Guilty of Gratitude

I wanted to hug my kids last night.

I wanted to hold them so close and so tightly that neither of us could breathe for a heartbeat or so. I was so incredibly grateful they were alive and well, both in body and soul. And, I felt guilty for that gratitude.

All day yesterday, my heart was filled with sadness. I could not put out of my mind the young man who died so tragically just feet from where I work.

A 22-year-old soldier, a Marine who recently returned from a tour of duty in Afghanistan from what I’ve heard, went berserk after the bars closed. News reports indicate he was wielding a gun as he yelled for local law enforcement to “come out” as he stumbled around on Main Street. Then, he apparently got into his vehicle and drove around recklessly, ramming into things, including the sheriff’s office. A shoot-out in which he died followed.

This is the fourth death related to the current military action in Iraq and Afghanistan which has come this close to me. Only one death actually occurred overseas. Frank, a young man with whom my daughter was romantically involved while stationed at Shaw AFB in South Carolina, was killed in Kabul by a pilot he was training for the Afghan military, one of five Americans to die that day. It shouldn’t have happened.

When my kids were deployed, Sara to Qatar and Brodie with his A-10 to Afghanistan, I lived with a tight band of fear wrapped around my chest. I didn’t take an easy breath for months, not until they were both home safely and I had wrapped my arms around them.

And then, I still watched and worried. Did they come back whole in soul as well as in body? Sara protected me from what she experienced, but I knew Brodie had at least one heartbreaking experience. He and his wing man had pushed back insurgents so helicopters could go in to get our soldiers out. As he was lifting off so the helicopters could enter the airspace, he watched as one crashed into a mountainside. I cried when I read that email, and worried about the effect it would have on him.

As I said, the young soldier who died this week is the fourth war-related death I have seen. Frank was the third, and the first two were in Pierre shortly after the 200th Engineer Company of the S.D. National Guard returned from Iraq.

They were among the first to be called up. When they first went over, they lived in tents and didn’t have the amenities soldiers deployed later would enjoy. They stood in line for hours to call home, and didn’t have direct Internet access. Skype, which my kids used to keep in touch with one another, wasn’t even an option for soldiers in the 200th.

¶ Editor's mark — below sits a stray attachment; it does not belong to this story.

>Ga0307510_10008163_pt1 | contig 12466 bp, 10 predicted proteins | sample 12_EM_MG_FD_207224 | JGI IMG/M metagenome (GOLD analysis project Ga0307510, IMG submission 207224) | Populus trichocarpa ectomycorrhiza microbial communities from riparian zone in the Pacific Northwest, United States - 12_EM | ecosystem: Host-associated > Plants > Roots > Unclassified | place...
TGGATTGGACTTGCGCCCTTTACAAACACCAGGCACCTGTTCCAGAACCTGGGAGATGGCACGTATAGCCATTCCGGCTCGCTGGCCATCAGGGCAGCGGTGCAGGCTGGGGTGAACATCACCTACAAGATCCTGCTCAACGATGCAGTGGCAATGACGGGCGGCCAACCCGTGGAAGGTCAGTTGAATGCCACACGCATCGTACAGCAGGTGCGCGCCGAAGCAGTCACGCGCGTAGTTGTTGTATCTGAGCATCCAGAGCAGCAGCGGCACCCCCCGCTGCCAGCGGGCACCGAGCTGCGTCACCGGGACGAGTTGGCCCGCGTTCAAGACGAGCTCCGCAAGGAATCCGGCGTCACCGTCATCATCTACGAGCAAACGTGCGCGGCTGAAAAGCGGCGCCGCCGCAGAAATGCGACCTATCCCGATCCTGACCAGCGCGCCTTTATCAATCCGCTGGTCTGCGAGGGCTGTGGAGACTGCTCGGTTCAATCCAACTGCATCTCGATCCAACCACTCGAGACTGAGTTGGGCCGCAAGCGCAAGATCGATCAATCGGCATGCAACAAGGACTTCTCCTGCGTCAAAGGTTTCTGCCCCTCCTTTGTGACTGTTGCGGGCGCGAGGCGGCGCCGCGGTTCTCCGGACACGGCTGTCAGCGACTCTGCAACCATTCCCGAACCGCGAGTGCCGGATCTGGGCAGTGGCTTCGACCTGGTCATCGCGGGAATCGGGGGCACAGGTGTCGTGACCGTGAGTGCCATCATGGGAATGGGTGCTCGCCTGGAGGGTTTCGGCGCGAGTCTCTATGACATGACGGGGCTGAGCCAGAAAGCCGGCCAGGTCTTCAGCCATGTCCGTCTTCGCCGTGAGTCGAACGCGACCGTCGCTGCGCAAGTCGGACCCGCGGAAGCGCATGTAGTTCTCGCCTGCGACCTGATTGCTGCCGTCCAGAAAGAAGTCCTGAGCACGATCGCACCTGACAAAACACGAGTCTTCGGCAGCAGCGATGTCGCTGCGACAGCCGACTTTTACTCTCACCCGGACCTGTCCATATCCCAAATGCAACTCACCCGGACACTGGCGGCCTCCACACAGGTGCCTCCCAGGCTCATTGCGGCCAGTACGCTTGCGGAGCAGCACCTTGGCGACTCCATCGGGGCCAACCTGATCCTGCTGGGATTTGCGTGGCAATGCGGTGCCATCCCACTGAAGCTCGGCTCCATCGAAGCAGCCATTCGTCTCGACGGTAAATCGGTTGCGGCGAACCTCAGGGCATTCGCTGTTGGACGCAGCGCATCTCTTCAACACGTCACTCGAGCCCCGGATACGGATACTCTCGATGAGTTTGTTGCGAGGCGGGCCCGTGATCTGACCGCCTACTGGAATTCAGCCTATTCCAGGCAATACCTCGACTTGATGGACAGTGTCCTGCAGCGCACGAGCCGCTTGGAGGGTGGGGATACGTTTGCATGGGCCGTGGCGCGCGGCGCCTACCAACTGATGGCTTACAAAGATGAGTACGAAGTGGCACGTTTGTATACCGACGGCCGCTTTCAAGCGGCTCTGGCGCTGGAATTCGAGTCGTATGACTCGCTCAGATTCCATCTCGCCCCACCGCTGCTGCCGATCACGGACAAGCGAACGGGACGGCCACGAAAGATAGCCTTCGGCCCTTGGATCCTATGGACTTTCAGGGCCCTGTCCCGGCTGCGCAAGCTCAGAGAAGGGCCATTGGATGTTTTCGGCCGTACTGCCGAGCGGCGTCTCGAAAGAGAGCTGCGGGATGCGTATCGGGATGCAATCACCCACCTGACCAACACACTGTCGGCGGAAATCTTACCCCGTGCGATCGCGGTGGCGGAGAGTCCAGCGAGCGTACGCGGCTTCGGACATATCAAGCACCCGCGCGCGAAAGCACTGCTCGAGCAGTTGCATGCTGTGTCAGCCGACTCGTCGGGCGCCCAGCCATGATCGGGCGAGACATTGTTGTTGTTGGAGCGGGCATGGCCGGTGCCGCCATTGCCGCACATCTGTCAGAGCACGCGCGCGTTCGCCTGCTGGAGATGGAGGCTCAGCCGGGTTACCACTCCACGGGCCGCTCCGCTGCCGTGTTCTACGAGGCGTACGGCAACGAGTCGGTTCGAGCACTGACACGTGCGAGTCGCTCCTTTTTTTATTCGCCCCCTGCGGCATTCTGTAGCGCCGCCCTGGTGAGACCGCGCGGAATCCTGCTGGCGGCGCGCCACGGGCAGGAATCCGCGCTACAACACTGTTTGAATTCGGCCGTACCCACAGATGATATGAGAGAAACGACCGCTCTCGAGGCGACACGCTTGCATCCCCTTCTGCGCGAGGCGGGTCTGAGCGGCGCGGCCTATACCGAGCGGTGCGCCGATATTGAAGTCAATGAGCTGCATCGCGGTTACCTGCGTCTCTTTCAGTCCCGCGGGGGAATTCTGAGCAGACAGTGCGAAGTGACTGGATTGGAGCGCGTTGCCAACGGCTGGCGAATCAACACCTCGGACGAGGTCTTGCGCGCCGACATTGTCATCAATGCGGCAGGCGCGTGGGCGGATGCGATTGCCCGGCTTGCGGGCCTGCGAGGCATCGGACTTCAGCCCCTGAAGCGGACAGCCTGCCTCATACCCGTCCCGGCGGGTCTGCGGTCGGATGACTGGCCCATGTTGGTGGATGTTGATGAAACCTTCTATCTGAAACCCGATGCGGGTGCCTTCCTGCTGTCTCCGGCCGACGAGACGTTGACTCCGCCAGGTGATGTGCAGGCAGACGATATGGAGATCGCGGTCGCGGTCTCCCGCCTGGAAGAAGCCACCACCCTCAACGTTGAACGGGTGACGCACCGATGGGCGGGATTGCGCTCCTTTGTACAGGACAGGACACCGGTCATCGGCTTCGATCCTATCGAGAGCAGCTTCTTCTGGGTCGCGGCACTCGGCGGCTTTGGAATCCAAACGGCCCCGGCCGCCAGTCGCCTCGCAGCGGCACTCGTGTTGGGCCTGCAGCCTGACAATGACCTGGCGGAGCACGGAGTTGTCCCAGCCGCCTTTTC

They did not suffer a single loss while they were in Iraq. The losses came later.

I remember the day they returned to Pierre. I rode with them. Only later did I learn I had been given that honor because, while the unit was deployed, I refused the let the community forget the soldiers were gone. I wrote story after story in a series called the Yellow Ribbon series. I wrote about challenges families faced, the soldiers’ stories when they came home on leave, community efforts to support them.

As a result of that storytelling and months of praying for those troops, I carried them in my heart. I remember meeting with Maj. Gen. Michael Gorman shortly after the unit returned. He’s retired now, but was head of the S.D. National Guard then. As a result of my series, and a number of phone calls, we were on a first-name basis by that time. Both of us were worried about readjustment.

The soldiers had, if I remember correctly, five days from boots on the ground in Iraq to home with their families. The Guard had done what they could to help families prepare. I had done what I could to educate the public with informational articles about the challenges soldiers would face with readjustment. Mike and I were still concerned, though – and rightly so.

Three months later, in a stupid drunken fight with one of his buddies, one of the soldiers shot and killed a friend from high school, a friend who was like a brother. When he was sentenced to federal prison, the victim’s family asked the court for leniency. We all believed, though the soldier’s attorney didn’t use it as a defense, the shooting was a result of Post Traumatic Stress Disorder (PTSD).

And just a month after the shooting, the unit commander, meeting with his unit for the first weekend exercise after the deployment, forgot to drop his infant son off at the babysitter’s. The child spent a hot August day in his dad’s SUV. At the child’s funeral, his grandfather hugged me, tears running down his face, and said, “My grandson was a victim of the war.” I could only nod.

One after another, it seems, these precious lives are being taken from us. It breaks my heart.

I have opposed this war on terrorism since Day One. No war on terrorism has ever been won through combat. Terrorism is best fought with diplomacy, with listening as those who feel powerless to affect change and negotiating to find solutions to address the injustices they see.

Terrorists are like trapped and wounded animals, striking out because they have nothing to lose. They become religious extremists because they nothing to lose, and need to believe God is on their side or they can’t get through the day. I firmly believe, if we – as a nation – would learn to accord others a little more respect instead of seeing others as either tools to help us get what we want or obstacles which prevent us from getting what we want, peace would be a lot closer than it is now.

Until there is peace, or at least until we have decided to withdraw from military action, I can only speak out when the opportunity arises, and bear the guilt of being grateful for every day my precious children are safe.

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